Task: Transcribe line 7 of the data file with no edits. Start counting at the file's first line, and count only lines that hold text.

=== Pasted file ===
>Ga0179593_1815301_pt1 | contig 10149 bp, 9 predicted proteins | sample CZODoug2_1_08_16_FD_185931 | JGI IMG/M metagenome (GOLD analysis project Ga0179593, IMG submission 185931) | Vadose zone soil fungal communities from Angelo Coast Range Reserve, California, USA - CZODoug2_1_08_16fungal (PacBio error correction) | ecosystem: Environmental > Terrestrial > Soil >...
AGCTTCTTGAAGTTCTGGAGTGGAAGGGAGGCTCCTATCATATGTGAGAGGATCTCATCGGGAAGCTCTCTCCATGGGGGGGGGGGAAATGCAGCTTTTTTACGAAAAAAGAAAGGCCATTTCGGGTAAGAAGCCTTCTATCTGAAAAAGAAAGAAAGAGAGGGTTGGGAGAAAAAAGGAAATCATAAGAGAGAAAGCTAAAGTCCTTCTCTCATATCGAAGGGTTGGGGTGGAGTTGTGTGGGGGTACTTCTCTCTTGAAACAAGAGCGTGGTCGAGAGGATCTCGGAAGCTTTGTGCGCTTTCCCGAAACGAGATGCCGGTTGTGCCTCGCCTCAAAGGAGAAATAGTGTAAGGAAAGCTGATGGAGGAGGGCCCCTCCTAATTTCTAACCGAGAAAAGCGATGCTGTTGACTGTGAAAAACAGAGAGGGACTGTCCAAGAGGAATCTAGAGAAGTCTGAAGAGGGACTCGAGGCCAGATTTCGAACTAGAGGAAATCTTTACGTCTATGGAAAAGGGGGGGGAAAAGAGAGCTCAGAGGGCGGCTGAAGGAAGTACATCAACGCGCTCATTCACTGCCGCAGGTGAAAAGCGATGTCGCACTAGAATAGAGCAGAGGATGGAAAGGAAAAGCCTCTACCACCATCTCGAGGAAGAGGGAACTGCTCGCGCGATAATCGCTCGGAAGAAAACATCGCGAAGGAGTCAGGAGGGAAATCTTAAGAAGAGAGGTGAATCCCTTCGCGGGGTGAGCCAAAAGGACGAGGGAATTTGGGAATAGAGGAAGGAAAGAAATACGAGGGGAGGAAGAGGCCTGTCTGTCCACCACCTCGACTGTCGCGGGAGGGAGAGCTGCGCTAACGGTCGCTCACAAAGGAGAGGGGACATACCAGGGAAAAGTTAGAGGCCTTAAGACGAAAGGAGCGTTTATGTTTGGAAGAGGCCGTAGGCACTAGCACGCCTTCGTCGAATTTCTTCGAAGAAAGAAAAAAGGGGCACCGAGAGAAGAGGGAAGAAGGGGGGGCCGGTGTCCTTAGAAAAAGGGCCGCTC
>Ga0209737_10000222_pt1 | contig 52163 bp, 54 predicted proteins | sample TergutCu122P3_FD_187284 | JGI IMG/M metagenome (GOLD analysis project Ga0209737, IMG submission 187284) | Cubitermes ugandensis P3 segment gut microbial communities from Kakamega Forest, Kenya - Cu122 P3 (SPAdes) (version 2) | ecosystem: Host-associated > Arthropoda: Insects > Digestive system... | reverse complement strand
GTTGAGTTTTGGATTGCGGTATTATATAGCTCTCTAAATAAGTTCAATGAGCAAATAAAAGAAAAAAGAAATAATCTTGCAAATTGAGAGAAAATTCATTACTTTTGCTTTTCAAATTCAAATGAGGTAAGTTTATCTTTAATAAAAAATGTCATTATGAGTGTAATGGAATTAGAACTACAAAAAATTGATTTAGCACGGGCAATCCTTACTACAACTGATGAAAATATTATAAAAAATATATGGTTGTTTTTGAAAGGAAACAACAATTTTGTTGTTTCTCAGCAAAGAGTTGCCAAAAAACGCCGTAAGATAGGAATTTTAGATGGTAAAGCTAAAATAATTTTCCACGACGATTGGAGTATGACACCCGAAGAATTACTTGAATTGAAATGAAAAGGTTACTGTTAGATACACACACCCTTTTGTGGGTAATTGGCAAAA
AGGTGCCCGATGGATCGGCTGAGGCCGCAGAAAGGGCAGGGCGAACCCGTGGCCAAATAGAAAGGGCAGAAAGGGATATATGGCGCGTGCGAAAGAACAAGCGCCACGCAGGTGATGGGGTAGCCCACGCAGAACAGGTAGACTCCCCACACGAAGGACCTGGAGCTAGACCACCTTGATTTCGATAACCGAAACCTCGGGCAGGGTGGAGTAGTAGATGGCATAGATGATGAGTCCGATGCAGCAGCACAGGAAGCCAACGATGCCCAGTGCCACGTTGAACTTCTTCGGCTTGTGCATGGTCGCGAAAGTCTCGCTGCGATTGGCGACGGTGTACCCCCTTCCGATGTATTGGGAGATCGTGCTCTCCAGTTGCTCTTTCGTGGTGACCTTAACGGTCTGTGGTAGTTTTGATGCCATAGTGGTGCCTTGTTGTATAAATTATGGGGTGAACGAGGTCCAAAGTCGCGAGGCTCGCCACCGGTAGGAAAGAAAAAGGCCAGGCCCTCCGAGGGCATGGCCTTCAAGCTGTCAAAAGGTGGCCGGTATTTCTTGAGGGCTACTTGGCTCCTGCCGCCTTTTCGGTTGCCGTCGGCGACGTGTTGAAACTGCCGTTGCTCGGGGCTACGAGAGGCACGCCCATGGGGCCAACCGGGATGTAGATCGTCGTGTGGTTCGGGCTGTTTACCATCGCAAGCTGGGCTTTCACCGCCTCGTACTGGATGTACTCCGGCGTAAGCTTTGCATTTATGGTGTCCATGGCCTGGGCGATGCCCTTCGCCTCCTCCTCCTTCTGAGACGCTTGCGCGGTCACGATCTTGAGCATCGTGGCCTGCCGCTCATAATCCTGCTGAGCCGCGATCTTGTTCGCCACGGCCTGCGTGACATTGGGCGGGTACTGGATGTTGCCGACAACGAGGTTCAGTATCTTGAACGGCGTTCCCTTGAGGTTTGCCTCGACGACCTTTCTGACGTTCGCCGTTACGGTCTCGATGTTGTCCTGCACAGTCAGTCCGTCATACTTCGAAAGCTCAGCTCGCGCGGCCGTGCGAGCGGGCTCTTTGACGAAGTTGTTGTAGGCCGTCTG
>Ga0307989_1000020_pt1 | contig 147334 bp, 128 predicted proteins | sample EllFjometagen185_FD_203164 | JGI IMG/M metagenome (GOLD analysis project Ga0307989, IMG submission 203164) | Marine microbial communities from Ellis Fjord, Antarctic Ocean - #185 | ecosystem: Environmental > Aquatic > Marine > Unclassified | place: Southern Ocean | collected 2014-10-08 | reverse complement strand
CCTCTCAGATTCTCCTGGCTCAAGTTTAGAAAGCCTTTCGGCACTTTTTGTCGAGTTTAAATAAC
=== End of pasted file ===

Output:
CCTCTCAGATTCTCCTGGCTCAAGTTTAGAAAGCCTTTCGGCACTTTTTGTCGAGTTTAAATAAC